How Are Republicans Dealing With These Negative Poll Numbers For 2016?

Steve Pope/Getty Images

Steve Pope/Getty Images

One of the most important things politicians worry about during election season is how to mobilize their constituencies, how to draw voters to the polls and get Americans involved in elections. Or conversely, how to not mobilize the wrong type of voters into voting for their opponents both within the party and across the aisle.

A 2016 candidate for the Democratic party has already surfaced, assuming Hillary Clinton chooses to run, or failing that, Joe Biden. However the Republican party has a more diverse, but less united playing field at present, and compared to past years, Pew Research Reports the top to be “crowded.” The graph below illustrates this point, with past years showing a clear lead, from G.W. Bush, to Giuliani, to Romney. This year, looking ahead to elections, there’s a three-way tie and some very close runners up, including former Florida Gov. Jeb Bush, Sen. Marco Rubio (R-Fl.), Gov. Scott Walker (R-Wisc.), former Arkansas Gov. Mike Huckabee, and Sen. Ted Cruz (R-Tex.).

No-Clear-Leader-in-the-GOP-FieldThis could be somewhat worrisome for the Republican party given the smaller amount of reported interest in this upcoming campaign compared to others. In March of 2015 there were only 58% reporting “some” or “a lot” of interest in the upcoming 2016 election, less than May of 2011 (60%) and March of 2007 (68%) according to Pew. There is also a focus on which candidate wins instead of which party, 87% over 72% saying who wins is of greater importance to them than party affiliation. This, in combination with the reduced interest and more spread out candidate polls likely has the GOP concerned about how best to mobilize and attract voters in competitive numbers. This is a legitimate concern, and a poor combination of conditions for all candidates, but especially for those in the Republican party. Assuming Clinton runs, she may have some competition, but her polling and support is currently a stronger and more unified group. It’s likely because of these conditions that we see so many red candidates targeting more diverse groups of voters, and getting to work ahead of any official announcements to pull in new and old demographics alike. They need an edge, and they need to start working on engagement issues now. There have been many 2016 hopefuls passing through Iowa, while others are working on multiple fronts to gain an advantage. Sen. Rand Paul (R-Ky.) has been working to attract independents in California, opening an office in Silicon Valley. “My goal for the past year has been to try to widen the party message and make the party big enough to win nationally,” said Paul, according to Business Insider.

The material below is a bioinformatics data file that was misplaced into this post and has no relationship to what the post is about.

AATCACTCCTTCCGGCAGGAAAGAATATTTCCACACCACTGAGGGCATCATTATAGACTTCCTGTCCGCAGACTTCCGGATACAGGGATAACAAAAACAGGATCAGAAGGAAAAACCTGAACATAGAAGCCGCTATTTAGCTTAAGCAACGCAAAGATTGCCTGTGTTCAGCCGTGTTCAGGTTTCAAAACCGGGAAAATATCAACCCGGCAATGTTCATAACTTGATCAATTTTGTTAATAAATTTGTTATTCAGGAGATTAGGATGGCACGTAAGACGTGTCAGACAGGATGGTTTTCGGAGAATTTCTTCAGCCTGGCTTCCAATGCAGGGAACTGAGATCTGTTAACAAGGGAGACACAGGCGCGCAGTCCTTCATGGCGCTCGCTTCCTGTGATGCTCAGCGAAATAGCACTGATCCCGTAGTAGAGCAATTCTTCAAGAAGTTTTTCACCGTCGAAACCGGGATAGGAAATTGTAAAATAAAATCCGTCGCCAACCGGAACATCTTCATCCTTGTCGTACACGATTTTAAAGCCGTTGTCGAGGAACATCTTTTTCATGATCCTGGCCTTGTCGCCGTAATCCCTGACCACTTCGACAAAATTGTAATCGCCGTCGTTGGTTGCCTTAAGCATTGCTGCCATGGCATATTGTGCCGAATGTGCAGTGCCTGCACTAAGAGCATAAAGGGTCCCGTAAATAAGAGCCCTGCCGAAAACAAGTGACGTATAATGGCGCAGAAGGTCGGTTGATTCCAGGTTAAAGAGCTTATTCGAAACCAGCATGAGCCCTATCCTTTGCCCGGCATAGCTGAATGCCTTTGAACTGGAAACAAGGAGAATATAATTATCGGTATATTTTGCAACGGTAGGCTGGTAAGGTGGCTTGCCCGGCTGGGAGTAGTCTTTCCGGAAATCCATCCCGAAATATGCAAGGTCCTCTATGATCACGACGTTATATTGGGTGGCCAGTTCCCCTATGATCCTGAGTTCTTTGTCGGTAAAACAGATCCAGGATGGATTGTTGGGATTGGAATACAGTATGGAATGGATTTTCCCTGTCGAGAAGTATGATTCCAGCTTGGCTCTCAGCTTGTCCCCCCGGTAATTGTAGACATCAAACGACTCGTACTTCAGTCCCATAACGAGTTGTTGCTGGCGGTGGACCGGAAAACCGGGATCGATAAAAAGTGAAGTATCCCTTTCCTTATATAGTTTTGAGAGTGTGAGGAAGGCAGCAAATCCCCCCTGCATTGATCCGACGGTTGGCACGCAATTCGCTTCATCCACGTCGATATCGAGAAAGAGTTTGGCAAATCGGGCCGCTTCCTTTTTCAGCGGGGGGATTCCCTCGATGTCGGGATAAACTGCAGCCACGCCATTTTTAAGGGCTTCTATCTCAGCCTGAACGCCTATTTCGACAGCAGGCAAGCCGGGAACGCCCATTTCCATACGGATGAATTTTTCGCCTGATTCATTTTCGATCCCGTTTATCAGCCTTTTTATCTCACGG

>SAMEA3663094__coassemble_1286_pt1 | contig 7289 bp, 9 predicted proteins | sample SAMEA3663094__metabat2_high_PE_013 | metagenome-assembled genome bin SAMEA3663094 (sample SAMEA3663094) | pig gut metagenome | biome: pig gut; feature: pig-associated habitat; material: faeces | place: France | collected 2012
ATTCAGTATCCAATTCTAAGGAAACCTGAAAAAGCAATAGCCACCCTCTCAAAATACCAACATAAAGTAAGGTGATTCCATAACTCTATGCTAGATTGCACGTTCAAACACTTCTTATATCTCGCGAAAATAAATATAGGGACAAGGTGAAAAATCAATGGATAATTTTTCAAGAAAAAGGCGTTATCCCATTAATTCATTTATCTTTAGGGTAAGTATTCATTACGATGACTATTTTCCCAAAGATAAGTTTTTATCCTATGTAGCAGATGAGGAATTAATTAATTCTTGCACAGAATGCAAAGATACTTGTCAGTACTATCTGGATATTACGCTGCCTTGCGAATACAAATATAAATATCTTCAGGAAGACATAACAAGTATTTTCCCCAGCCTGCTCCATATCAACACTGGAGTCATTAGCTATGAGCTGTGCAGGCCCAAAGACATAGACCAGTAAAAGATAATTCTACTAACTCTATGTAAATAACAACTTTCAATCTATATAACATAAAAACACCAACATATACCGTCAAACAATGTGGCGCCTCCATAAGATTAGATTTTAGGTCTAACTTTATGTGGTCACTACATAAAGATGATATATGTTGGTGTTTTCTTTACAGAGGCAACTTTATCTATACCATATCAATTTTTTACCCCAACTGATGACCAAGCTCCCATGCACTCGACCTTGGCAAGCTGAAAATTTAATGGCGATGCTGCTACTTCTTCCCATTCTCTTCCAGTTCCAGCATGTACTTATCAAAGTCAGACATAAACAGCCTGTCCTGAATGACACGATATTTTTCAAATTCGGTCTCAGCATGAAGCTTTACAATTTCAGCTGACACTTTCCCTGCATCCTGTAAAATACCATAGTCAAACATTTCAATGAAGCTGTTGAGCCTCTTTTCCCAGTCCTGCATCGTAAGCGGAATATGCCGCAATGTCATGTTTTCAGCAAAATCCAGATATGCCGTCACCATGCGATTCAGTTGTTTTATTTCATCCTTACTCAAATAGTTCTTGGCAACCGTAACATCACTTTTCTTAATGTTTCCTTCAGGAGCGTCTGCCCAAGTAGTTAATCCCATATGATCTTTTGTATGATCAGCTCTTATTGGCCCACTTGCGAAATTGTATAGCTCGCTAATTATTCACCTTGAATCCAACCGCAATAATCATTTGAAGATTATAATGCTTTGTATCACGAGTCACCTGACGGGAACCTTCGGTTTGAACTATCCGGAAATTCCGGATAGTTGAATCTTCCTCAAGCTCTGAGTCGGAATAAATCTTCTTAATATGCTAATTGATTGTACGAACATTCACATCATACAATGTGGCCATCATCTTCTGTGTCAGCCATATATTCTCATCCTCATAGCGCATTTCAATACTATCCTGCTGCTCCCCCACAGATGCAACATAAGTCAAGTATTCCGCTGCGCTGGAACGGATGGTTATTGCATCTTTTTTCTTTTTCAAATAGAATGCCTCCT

Former Arkansas Gov. Mike Huckabee has a small niche with evangelicals, but mostly appeals only to the far right conservatives, likely not enough to be competitive given previously addressed disadvantages.

One of Mitt Romney’s biggest mistakes in the 2012 election was his comments on the 47% he perceived as unwinnable, who would vote for Obama “no matter what” and who were all “dependent on government” and “believe that they are victims.” If they weren’t easily won votes before, they certainly weren’t after his comments were published.

“My job is not to worry about those people. I’ll never convince them they should take personal responsibility and care for their lives,” he said at the time, according to Mother Jones, in what many considered a dismissive gesture to anyone not in the 1 percent. Ironically, he also discussed the struggle of attracting female and Hispanic voters, and the perception that Republicans are born with a silver spoon in their mouth, saying his silver spoon was American citizenship. But then added that “if the Hispanic voting block becomes as committed to the Democrats as the African American voting block has in the past, why, we’re in trouble as a party and, I think, as a nation.” Former Florida Gov. Jeb Bush has previously worked to address that very challenge, doing so (initially) with more caution and far less irony, calling illegal immigration an “act of love” in a Washington Post interview. His “oops” moment came a little later with a past voter registration form revealing he’d accidentally classified himself as Hispanic, but the mistake is likely to be a non-issue — as it should be.

His Right to Rise campaign focuses on economic improvement that allows the middle class to feel that they can reach the American dream. “The last eight years have been pretty good ones for top earners,” the PAC noted, distinctly Democratic rhetoric smashed together with more conservative principles. In direct contrast to Romeny’s admission, the group states that it “will not cede an inch of territory — no issues, no demographic groups, no voters.”

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